Post-Sandy Aid Inaccessible For Some Immigrants Not everyone affected by Superstorm Sandy has found relief in the government programs and charities helping to rebuild lives. Many immigrants, both legal and undocumented, face higher hurdles than most in the wake of a natural disaster.
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Post-Sandy Aid Inaccessible For Some Immigrants

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Post-Sandy Aid Inaccessible For Some Immigrants

Post-Sandy Aid Inaccessible For Some Immigrants

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So tens of billions of dollars will be spent to help those whose lives were appended by Sandy. Well, we're going to hear now about one group that will have to start over without that help: undocumented immigrants. NPR's Reema Khrais has that story.

REEMA KHRAIS, BYLINE: When I met Rosa Maria Ramirez in Staten Island, she was lugging large black bags from her home to the sidewalk. She's a petite woman.

ROSA MARIA RAMIREZ: This one's heavy. These ones are garbage.

KHRAIS: Just bags of garbage.

RAMIREZ: Yes. My CDs, cassettes, frames.

KHRAIS: Furniture, clothes, television, it's all ruined after Sandy slammed her place. She's moving out. Ramirez, who's an undocumented immigrant from Mexico, cleans houses. Her son, who lives with her, works in a bakery close by. I asked her if she's been to any relief centers or food distribution sites, and she shakes her head. She hasn't heard of any.

And have you tried applying to FEMA?

WOMAN: No. FEMA say no because we are illegal.

KHRAIS: If you're undocumented, you don't qualify for federal financial assistance. The exception is if one person in the household has a Social Security number, like in the case for Prisma's family in Coney Island. Prisma is 16. When I met her, she was picking up a big brown dresser with her parents. It's the family's newest and only piece of furniture since Sandy destroyed most of their things. She watched as her dad tried to stuff it into the car.

PRISMA: Trying to get the furniture into the truck, but it doesn't fit. Now, we don't want to get pulled over.

KHRAIS: Prisma's parents, who asked us not to reveal their last name because they're undocumented, moved to New York from Mexico 20 years ago. Since the storm washed their apartment, they've been camped out at the home of their friend Lauren Burke, who's an immigration lawyer.

PRISMA: So we're looking for an apartment for them, and then I realized that we also needed, like, furniture.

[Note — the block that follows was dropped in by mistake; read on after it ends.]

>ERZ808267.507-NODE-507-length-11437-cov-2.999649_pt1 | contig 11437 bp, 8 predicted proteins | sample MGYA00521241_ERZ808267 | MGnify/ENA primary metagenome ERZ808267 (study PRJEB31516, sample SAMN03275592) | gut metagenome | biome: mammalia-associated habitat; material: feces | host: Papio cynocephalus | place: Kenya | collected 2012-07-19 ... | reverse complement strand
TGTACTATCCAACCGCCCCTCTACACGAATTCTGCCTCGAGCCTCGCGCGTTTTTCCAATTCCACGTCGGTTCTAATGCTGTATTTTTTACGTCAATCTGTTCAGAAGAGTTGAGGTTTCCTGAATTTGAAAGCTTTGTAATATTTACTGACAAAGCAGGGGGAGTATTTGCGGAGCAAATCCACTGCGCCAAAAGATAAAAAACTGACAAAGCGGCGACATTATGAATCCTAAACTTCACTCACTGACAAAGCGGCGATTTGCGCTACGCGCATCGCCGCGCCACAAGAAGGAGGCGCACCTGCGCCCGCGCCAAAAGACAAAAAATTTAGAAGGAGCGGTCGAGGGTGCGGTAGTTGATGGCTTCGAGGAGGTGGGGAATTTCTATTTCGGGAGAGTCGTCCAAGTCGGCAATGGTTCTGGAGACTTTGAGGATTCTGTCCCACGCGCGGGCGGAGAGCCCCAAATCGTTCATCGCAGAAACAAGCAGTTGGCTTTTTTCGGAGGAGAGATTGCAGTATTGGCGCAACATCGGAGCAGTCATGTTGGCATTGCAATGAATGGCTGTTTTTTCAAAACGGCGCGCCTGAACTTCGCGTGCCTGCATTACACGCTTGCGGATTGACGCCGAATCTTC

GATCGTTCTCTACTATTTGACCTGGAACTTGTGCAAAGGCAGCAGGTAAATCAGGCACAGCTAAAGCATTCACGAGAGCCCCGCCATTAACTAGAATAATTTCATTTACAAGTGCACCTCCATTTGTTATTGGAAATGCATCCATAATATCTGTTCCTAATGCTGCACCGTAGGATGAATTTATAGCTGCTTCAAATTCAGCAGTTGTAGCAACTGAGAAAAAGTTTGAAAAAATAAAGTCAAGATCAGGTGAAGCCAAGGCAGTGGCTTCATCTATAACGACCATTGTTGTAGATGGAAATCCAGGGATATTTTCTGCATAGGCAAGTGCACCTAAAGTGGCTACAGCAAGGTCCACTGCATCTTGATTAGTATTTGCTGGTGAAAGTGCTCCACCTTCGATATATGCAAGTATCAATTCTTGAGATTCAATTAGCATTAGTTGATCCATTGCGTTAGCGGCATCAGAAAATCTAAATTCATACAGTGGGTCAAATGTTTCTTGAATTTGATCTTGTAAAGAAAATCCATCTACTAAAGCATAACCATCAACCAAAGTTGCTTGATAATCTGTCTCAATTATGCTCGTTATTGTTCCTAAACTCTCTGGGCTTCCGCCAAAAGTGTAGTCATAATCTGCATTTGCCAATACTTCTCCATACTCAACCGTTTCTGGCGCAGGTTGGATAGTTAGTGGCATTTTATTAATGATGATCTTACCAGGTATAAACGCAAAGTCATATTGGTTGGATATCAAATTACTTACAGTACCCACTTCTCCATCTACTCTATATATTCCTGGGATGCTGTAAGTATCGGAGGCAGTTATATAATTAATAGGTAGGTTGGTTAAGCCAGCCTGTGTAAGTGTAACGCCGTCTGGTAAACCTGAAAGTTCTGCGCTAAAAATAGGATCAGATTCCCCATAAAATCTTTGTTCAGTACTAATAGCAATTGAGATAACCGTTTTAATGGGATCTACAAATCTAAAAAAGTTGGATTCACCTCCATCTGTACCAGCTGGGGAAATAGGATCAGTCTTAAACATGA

PRISMA: And because they're all in my room, so we need, like, things to put...

KHRAIS: You mean all five of them are staying in your room?

PRISMA: Yeah, and I'm in the living room.

KHRAIS: After the storm hit, the family spent every night searching for an affordable apartment. Prisma said it's not just the price tag that makes it tough. It's their undocumented status.

PRISMA: So that's why it was often hard for us to get apartment because most of them ask for, like, your credit report or, like, your bank account number.

KHRAIS: But all the apartment hunting has paid off. I spoke with Prisma yesterday and she told me they found a new place in their old building. Now, the real hurdle is for Prisma's dad to find a new job. He lost his hair weaving business in the storm. And because of his status, he doesn't qualify for unemployment disaster assistance or food stamps. Their friend Lauren Burke heads Atlas: DIY, an organization that works with immigrant youth.

LAUREN BURKE: You know, undocumented families are much less likely to have insurance. They're much less likely to own their homes, and they're much less likely to have any of the support systems that we think about having in place for a natural disaster.

KHRAIS: But Prisma's family is lucky. They have the cushion of a tight-knit community with access to bilingual resources and organizations. Many immigrants hit by Sandy, even those who are documented, don't have communities to rely on.

ABDO ELLAHABI: The water start coming out here from the door.

KHRAIS: Forty-two-year-old Abdo Ellahabi is one of them.

ELLAHABI: I lose all the stuff in the store.

KHRAIS: When I walked into his drug store in Far Rockaway, he told me he lost more than $100,000 after Sandy destroyed almost all of the merchandise.

ELLAHABI: Only what you have in the high shelf, that's safe. Otherwise finished. All the refrigerators, finished. All the stuff, finished.

KHRAIS: Ellahabi is 42. He's from Yemen and lives alone. His wife and three kids are abroad. You could count on one hand that day the customers who trailed into his store. Power was out. There was a slight stench of expired milk. But Ellahabi stood stiffly behind the counter, hands clasped together, waiting for business. He only stepped away to give me a tour.

And you have a crate of cans right here and the sign says, buy one...

ELLAHABI: Buy one, get one free, and nobody want to buy it.

KHRAIS: Do you think it's going to take a few weeks for things to get back together? How long do you think it will take?

ELLAHABI: No, it will take like not less than two months to fix the floor, fix the walls.

KHRAIS: He also has to knock down a row of brand-new refrigerators he installed just three months ago. Even though he applied for a small business loan, he worries it won't be enough. After all, this store is the third one he's built since moving to America. The other two failed. Reema Khrais, NPR News.

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